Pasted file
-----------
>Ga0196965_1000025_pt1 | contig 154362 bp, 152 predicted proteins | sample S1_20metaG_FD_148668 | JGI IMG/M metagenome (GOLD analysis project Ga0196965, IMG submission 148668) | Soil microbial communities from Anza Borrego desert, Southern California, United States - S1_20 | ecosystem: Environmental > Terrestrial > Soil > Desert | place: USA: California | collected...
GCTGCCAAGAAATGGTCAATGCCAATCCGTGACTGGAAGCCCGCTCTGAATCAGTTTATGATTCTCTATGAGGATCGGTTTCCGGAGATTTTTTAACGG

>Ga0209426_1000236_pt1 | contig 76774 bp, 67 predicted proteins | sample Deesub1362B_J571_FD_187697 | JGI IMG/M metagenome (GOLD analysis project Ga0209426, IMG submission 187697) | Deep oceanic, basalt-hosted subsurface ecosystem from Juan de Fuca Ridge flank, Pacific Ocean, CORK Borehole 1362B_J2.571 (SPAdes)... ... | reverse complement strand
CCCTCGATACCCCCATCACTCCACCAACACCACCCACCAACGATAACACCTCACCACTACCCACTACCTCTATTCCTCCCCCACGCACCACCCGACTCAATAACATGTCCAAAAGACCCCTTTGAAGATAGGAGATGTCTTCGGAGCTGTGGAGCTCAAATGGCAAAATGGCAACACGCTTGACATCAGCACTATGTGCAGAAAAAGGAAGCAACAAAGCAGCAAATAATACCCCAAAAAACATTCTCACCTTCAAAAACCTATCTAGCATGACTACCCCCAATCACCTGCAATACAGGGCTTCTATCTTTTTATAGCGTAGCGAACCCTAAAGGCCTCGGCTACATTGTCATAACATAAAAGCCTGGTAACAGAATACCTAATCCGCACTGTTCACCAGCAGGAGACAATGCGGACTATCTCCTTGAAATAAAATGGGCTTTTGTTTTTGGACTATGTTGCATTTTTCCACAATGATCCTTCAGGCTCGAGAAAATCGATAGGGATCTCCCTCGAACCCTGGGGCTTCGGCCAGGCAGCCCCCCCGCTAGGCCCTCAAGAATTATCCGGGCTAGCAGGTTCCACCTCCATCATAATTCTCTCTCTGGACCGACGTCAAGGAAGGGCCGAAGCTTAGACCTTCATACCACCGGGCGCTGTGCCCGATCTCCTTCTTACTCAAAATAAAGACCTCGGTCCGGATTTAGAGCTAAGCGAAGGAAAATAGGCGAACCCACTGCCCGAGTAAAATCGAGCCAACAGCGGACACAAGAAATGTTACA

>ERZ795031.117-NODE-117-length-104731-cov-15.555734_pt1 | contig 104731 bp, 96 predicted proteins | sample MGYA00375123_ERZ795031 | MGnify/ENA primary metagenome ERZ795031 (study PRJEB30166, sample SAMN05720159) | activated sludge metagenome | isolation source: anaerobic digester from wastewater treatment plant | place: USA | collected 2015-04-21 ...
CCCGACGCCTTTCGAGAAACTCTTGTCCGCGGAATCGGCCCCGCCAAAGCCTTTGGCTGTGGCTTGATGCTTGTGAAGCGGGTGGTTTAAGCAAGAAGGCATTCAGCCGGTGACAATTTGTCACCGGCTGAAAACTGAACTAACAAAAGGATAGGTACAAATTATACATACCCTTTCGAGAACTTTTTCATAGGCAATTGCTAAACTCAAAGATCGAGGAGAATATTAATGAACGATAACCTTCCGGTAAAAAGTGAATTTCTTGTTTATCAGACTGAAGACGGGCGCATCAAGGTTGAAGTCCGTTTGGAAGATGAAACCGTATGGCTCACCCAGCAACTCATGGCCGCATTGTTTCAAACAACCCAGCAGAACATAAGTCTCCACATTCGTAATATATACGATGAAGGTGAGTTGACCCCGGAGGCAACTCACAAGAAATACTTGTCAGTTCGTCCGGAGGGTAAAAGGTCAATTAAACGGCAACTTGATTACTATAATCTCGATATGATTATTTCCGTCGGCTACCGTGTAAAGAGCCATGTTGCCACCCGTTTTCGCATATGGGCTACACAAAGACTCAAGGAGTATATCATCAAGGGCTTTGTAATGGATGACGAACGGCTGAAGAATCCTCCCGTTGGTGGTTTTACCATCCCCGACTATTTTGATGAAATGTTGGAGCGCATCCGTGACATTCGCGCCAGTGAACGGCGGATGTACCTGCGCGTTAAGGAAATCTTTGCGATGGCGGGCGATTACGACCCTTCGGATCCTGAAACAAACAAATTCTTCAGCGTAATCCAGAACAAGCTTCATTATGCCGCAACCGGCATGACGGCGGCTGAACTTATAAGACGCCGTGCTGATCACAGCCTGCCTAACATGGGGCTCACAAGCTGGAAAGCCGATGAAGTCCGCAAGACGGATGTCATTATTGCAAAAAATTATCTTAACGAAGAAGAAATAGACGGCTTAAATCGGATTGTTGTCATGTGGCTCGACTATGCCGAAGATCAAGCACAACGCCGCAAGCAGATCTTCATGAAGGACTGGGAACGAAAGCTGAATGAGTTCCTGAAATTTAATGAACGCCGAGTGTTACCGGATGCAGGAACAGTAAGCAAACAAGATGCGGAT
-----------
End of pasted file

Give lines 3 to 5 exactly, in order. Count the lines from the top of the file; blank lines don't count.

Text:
>Ga0209426_1000236_pt1 | contig 76774 bp, 67 predicted proteins | sample Deesub1362B_J571_FD_187697 | JGI IMG/M metagenome (GOLD analysis project Ga0209426, IMG submission 187697) | Deep oceanic, basalt-hosted subsurface ecosystem from Juan de Fuca Ridge flank, Pacific Ocean, CORK Borehole 1362B_J2.571 (SPAdes)... ... | reverse complement strand
CCCTCGATACCCCCATCACTCCACCAACACCACCCACCAACGATAACACCTCACCACTACCCACTACCTCTATTCCTCCCCCACGCACCACCCGACTCAATAACATGTCCAAAAGACCCCTTTGAAGATAGGAGATGTCTTCGGAGCTGTGGAGCTCAAATGGCAAAATGGCAACACGCTTGACATCAGCACTATGTGCAGAAAAAGGAAGCAACAAAGCAGCAAATAATACCCCAAAAAACATTCTCACCTTCAAAAACCTATCTAGCATGACTACCCCCAATCACCTGCAATACAGGGCTTCTATCTTTTTATAGCGTAGCGAACCCTAAAGGCCTCGGCTACATTGTCATAACATAAAAGCCTGGTAACAGAATACCTAATCCGCACTGTTCACCAGCAGGAGACAATGCGGACTATCTCCTTGAAATAAAATGGGCTTTTGTTTTTGGACTATGTTGCATTTTTCCACAATGATCCTTCAGGCTCGAGAAAATCGATAGGGATCTCCCTCGAACCCTGGGGCTTCGGCCAGGCAGCCCCCCCGCTAGGCCCTCAAGAATTATCCGGGCTAGCAGGTTCCACCTCCATCATAATTCTCTCTCTGGACCGACGTCAAGGAAGGGCCGAAGCTTAGACCTTCATACCACCGGGCGCTGTGCCCGATCTCCTTCTTACTCAAAATAAAGACCTCGGTCCGGATTTAGAGCTAAGCGAAGGAAAATAGGCGAACCCACTGCCCGAGTAAAATCGAGCCAACAGCGGACACAAGAAATGTTACA

>ERZ795031.117-NODE-117-length-104731-cov-15.555734_pt1 | contig 104731 bp, 96 predicted proteins | sample MGYA00375123_ERZ795031 | MGnify/ENA primary metagenome ERZ795031 (study PRJEB30166, sample SAMN05720159) | activated sludge metagenome | isolation source: anaerobic digester from wastewater treatment plant | place: USA | collected 2015-04-21 ...